Ten years ago, while Paula Peña Amaya, co-founder of Waré Crafts, was walking through Alta Guajira, she found a group of artisans who had woven a "Mochila" with a pattern that included squares within squares; An innovative fabric very different from traditional designs.
Also it resembled a painting made by the artist Patricia Quevedo, that Paula had bought in previous years.
Knowing that Patricia would love it, she brought the 'Mochila' to her and together they started discussing ideas surrounding blending both Patricia’s artist work and the Wayuú handcraft tradition.
Years later Paula had returned from Switzerland with an MBA where she enriched her knowledge in sustainable business. She met once again with Patricia Quevendo; reawakening their idea.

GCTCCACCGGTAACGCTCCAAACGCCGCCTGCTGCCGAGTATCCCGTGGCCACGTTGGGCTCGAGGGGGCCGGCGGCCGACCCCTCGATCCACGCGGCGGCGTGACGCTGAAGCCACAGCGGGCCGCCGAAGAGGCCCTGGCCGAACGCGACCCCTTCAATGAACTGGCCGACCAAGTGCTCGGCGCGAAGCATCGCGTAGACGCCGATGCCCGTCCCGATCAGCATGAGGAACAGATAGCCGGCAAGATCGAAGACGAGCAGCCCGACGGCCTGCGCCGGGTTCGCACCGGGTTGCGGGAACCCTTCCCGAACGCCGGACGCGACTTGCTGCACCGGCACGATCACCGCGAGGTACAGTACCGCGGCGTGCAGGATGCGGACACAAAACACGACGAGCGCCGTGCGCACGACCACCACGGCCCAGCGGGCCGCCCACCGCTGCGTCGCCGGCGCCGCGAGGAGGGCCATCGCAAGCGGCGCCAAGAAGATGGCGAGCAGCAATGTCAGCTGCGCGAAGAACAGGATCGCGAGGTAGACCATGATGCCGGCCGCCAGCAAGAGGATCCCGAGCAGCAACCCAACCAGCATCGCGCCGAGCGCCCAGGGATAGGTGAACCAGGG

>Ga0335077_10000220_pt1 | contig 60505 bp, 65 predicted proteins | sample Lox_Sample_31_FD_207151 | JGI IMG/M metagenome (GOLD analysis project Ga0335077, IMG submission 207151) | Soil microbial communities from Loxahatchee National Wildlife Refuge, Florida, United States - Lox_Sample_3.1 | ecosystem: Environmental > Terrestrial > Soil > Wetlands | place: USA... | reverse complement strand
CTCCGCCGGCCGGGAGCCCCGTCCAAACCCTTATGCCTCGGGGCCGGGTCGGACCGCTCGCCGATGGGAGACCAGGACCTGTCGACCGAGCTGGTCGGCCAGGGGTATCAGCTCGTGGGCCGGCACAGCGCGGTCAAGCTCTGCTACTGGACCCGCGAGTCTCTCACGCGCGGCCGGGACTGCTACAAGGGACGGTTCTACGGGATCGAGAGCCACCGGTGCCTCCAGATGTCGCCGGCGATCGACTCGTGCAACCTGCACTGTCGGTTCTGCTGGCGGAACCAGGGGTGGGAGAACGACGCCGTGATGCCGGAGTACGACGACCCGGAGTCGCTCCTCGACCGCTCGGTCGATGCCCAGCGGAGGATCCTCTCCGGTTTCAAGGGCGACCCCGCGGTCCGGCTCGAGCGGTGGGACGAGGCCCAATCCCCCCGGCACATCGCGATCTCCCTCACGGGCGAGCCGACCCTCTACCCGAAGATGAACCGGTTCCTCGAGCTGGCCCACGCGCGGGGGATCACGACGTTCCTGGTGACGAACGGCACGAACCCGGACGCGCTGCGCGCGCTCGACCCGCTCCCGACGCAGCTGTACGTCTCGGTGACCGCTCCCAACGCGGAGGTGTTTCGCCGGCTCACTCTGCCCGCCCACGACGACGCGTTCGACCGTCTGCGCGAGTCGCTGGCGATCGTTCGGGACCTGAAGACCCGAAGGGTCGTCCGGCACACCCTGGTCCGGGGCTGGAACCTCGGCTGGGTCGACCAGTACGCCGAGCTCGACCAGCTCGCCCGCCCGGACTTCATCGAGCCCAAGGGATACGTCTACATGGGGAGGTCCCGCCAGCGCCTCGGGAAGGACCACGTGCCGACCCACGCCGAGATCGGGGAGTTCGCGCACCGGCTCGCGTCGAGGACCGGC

What was once a beautiful concept became the first collection of Waré CraftSs.
These designs turned out to be a whole learning process for twenty Wayuu indigenous women working from the Rancher[ias (places where each community live) Zahino, Warishitou-El Milagro, San Francisco, Yutaho, San Martin and Kamoushiwou as well as for Patricia who needed to sketch in a way artisans could interpret them.
THE CONTEMPORARY ARTIST
Patricia Quevedo is a Colombo-Venezuelan artist. She has always been attracted to Wayúu handicraft works, especially because these communities inhabit areas of both countries.Wayuu handicrafts insert “Kanasü” which in Wayunaiki (Wayuu language) stands for pictures that interpret nature and daily life. The use of colors as well as geometrical figures such as the rhomboid figures are similar in several aspects to Patricia’s painting technic, which consists fundamentally in geometrical abstractions and color.
The results could not be better; pieces that fuse techniques and artistic styles in a unique high fashion accessory, which combines indigenous designs, found present in the base and straps of the 'Mochilas,' Patricia’s characteristic unique art style in the body.